The next time when conducting a sales incentive plan review or redesign consider using a salesforce effectiveness survey. You will be surprised at your important discoveries or just pleased with confirming data. Both outcomes will increase design effectiveness and improve your sales incentive plan.

Contact Us

We welcome your feedback on our Salesforce Alert eNewsletters and would like to talk with you further regarding your salesforce experience and input. Please feel free to contact Tim Weizer at (312) 479-6411 or tim@salescne.com or Neil Lappley at (847) 864-8979 or nlappley@lappley.com.

We argued in our February Compensation Alert eNewsletter that hiring and paying women was not only the right course, but data and common sense reasoning suggest that it’s simply good business. To underline that topic, this month’s Compensation Alert summarizes a survey reported in the Harvard Business Review regarding why women in their early 30s are leaving their group-of-professional-womencompanies.

Organization leaders report that women are leaving primarily because of flexibility needs and family demands. Women in their 30s disagree.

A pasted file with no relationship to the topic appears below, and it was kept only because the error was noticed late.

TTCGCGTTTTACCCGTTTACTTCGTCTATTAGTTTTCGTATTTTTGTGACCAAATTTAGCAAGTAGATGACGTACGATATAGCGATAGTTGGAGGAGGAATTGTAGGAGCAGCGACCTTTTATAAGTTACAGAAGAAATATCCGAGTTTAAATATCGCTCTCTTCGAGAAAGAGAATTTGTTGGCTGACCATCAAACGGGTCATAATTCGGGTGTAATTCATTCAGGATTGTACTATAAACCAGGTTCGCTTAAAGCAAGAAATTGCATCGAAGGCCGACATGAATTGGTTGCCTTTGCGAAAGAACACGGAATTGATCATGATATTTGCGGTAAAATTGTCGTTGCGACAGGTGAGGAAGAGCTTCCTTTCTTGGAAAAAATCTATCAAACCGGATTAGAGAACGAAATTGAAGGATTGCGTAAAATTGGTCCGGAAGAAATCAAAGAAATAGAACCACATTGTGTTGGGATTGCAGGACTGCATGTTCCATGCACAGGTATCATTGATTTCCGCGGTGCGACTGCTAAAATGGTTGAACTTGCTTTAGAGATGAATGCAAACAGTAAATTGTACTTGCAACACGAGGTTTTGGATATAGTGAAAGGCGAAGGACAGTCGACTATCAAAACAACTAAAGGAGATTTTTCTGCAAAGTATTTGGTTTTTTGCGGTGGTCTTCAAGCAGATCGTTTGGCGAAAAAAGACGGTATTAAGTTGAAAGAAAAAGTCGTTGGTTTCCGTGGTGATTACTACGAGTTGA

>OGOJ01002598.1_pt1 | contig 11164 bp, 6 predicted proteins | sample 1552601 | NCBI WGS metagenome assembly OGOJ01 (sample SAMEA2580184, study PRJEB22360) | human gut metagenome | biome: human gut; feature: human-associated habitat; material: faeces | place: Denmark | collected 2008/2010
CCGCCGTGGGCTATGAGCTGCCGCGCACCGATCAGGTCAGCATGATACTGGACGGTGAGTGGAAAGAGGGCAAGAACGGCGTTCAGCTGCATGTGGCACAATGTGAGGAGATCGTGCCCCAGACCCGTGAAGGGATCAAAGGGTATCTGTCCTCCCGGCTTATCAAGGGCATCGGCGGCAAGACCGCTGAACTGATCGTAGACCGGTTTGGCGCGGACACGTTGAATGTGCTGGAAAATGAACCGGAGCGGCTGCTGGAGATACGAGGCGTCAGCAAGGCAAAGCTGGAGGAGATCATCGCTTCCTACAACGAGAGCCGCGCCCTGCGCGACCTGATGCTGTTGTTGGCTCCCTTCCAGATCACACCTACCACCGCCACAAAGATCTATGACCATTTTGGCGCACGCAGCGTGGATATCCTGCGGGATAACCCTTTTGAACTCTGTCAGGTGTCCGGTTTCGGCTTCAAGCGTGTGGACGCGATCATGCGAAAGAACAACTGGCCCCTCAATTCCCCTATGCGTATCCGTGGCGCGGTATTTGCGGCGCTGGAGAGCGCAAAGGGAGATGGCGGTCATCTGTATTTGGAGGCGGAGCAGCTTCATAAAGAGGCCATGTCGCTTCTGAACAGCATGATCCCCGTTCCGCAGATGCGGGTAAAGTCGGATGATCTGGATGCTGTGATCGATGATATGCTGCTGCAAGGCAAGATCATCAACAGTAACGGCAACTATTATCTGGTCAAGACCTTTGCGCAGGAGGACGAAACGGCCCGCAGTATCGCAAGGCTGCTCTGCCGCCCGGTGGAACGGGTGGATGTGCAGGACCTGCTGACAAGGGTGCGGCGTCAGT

A recent global survey by ICEDR revealed that leaders believe that the majority of women around the age of 30 leave because they are struggling to balance work and life or planning to have children. Whereas men leave because of compensation. However, according to women themselves–and in sharp contrast to the perceptions of their leaders, the primary factor influencing a woman’s decision to leave an organization is pay. In fact, women are actually more likely to leave because of compensation than men.

To underline the desire for fair pay for women, a survey conducted by Crain’s Chicago Business and an executive women’s group, the Chicago network found what women consider most important deciding whether to stay or leave a job is pay.

Not only are women’s reasons for leaving misunderstood, differences between women and men are overstated. The four top reasons 30-something women and men leave organizations are identical, if in a different order.

 

The survey research comes down to two simple findings. First, women care about pay. Second, women and men leave organizations for similar reasons. Based on these two conclusions, here are several actions that organizations can take:

Do your homework: Analyze job titles and grades or levels with significant populations of both men and women. Determine if there is a bias.  If there is, develop a data-driven plan based on your findings.

Ask, don’t assume: Instead of talking about women’s needs, talk with them. Ask women what are their needs and wants. Then develop a plan to address the results of the study.

Address challenges beyond family and flexibility: While options for flexibility and work-life balance are important, the bottom line is that motherhood is not the primary reason that talented women are leaving organizations. Focusing retention strategies on this alone, without also considering pay and compensation fairness, will ultimately jeopardize retention and advancement efforts.